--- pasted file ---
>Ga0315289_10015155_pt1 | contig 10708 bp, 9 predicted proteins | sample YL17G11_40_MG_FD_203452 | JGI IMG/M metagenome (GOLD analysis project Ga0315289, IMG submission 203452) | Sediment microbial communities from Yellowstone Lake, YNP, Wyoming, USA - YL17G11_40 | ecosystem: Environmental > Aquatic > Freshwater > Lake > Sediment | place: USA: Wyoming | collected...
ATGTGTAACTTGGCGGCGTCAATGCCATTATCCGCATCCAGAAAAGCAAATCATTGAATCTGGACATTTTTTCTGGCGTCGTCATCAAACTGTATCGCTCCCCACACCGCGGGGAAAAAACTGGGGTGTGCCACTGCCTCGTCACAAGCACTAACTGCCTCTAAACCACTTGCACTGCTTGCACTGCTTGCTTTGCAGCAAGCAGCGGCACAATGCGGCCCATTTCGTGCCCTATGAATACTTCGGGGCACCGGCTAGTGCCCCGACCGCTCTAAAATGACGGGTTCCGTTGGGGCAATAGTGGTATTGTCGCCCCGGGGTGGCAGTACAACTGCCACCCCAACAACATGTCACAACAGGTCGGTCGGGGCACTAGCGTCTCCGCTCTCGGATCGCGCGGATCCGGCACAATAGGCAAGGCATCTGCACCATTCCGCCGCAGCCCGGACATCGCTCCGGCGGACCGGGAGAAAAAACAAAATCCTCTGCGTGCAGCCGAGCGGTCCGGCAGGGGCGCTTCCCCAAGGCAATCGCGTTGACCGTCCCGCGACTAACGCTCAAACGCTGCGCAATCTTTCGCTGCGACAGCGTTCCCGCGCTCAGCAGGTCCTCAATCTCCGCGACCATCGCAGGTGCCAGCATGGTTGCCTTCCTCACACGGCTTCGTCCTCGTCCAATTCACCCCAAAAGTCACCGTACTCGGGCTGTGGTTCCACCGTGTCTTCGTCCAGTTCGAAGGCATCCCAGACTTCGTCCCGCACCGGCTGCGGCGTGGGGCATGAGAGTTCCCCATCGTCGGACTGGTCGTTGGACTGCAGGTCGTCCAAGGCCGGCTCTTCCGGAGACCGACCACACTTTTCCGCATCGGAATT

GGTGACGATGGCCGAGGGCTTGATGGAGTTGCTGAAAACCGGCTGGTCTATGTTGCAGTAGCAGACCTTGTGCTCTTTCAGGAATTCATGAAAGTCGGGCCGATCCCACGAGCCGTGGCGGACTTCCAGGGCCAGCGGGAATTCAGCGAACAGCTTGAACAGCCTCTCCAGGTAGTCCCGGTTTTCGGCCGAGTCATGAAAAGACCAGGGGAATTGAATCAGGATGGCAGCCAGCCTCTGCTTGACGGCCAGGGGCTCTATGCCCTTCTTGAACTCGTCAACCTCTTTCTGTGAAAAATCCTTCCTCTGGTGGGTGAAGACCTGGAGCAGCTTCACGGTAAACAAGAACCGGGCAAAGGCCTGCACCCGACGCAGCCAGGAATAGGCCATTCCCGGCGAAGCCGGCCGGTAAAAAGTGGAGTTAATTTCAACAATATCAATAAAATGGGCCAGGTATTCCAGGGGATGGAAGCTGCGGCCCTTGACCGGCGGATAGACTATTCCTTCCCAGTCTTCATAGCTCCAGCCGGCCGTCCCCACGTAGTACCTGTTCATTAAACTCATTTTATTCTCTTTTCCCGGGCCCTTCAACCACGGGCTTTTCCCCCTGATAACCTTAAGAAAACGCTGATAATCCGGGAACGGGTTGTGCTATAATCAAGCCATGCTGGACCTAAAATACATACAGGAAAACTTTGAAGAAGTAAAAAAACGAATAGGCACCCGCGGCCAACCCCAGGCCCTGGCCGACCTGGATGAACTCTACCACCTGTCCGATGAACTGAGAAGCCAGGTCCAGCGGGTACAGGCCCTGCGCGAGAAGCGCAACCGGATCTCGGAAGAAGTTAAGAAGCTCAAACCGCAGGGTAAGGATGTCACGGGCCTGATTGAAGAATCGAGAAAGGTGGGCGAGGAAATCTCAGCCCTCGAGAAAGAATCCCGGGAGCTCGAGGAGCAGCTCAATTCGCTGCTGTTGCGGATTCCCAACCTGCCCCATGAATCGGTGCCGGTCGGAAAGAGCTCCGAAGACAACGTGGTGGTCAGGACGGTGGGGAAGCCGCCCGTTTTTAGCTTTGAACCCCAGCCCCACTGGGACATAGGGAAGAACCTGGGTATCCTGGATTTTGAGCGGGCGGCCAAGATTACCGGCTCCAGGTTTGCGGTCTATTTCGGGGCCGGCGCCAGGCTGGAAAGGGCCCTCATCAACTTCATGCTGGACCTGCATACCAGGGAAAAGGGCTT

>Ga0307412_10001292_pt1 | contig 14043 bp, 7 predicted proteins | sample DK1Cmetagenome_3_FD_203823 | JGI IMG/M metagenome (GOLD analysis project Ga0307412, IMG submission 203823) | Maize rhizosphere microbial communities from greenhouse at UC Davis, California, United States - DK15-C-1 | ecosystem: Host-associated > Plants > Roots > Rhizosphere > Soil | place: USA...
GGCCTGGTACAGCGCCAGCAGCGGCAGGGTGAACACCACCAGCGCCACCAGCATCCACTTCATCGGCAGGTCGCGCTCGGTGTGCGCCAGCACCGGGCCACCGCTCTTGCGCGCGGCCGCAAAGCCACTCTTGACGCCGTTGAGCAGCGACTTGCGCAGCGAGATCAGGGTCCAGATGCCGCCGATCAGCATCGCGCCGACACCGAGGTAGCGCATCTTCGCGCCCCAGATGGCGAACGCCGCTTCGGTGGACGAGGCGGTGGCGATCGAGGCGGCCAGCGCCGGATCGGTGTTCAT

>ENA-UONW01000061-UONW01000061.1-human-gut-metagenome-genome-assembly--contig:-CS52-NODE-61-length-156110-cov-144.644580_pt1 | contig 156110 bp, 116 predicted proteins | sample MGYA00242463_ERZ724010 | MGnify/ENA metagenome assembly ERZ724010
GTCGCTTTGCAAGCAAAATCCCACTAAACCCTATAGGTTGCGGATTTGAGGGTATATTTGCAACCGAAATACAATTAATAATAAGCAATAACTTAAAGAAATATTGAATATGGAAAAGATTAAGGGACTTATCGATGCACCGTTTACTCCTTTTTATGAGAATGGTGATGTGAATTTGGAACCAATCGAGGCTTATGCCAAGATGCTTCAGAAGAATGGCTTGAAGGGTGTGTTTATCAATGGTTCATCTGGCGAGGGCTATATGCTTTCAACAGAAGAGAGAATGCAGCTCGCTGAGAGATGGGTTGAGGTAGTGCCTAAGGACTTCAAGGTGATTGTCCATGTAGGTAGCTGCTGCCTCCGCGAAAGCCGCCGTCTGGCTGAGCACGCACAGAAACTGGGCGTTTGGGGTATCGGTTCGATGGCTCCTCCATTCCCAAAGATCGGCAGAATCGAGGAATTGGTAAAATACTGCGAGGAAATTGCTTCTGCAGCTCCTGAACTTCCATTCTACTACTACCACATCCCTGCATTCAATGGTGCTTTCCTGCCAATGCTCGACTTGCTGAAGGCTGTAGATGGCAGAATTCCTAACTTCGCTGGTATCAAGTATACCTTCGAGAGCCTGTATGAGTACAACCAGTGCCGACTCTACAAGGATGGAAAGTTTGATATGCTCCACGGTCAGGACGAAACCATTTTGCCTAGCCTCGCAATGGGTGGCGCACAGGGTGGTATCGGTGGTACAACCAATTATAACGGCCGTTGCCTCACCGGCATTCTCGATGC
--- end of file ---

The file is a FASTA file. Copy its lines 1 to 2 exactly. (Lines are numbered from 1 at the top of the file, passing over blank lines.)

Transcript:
>Ga0315289_10015155_pt1 | contig 10708 bp, 9 predicted proteins | sample YL17G11_40_MG_FD_203452 | JGI IMG/M metagenome (GOLD analysis project Ga0315289, IMG submission 203452) | Sediment microbial communities from Yellowstone Lake, YNP, Wyoming, USA - YL17G11_40 | ecosystem: Environmental > Aquatic > Freshwater > Lake > Sediment | place: USA: Wyoming | collected...
ATGTGTAACTTGGCGGCGTCAATGCCATTATCCGCATCCAGAAAAGCAAATCATTGAATCTGGACATTTTTTCTGGCGTCGTCATCAAACTGTATCGCTCCCCACACCGCGGGGAAAAAACTGGGGTGTGCCACTGCCTCGTCACAAGCACTAACTGCCTCTAAACCACTTGCACTGCTTGCACTGCTTGCTTTGCAGCAAGCAGCGGCACAATGCGGCCCATTTCGTGCCCTATGAATACTTCGGGGCACCGGCTAGTGCCCCGACCGCTCTAAAATGACGGGTTCCGTTGGGGCAATAGTGGTATTGTCGCCCCGGGGTGGCAGTACAACTGCCACCCCAACAACATGTCACAACAGGTCGGTCGGGGCACTAGCGTCTCCGCTCTCGGATCGCGCGGATCCGGCACAATAGGCAAGGCATCTGCACCATTCCGCCGCAGCCCGGACATCGCTCCGGCGGACCGGGAGAAAAAACAAAATCCTCTGCGTGCAGCCGAGCGGTCCGGCAGGGGCGCTTCCCCAAGGCAATCGCGTTGACCGTCCCGCGACTAACGCTCAAACGCTGCGCAATCTTTCGCTGCGACAGCGTTCCCGCGCTCAGCAGGTCCTCAATCTCCGCGACCATCGCAGGTGCCAGCATGGTTGCCTTCCTCACACGGCTTCGTCCTCGTCCAATTCACCCCAAAAGTCACCGTACTCGGGCTGTGGTTCCACCGTGTCTTCGTCCAGTTCGAAGGCATCCCAGACTTCGTCCCGCACCGGCTGCGGCGTGGGGCATGAGAGTTCCCCATCGTCGGACTGGTCGTTGGACTGCAGGTCGTCCAAGGCCGGCTCTTCCGGAGACCGACCACACTTTTCCGCATCGGAATT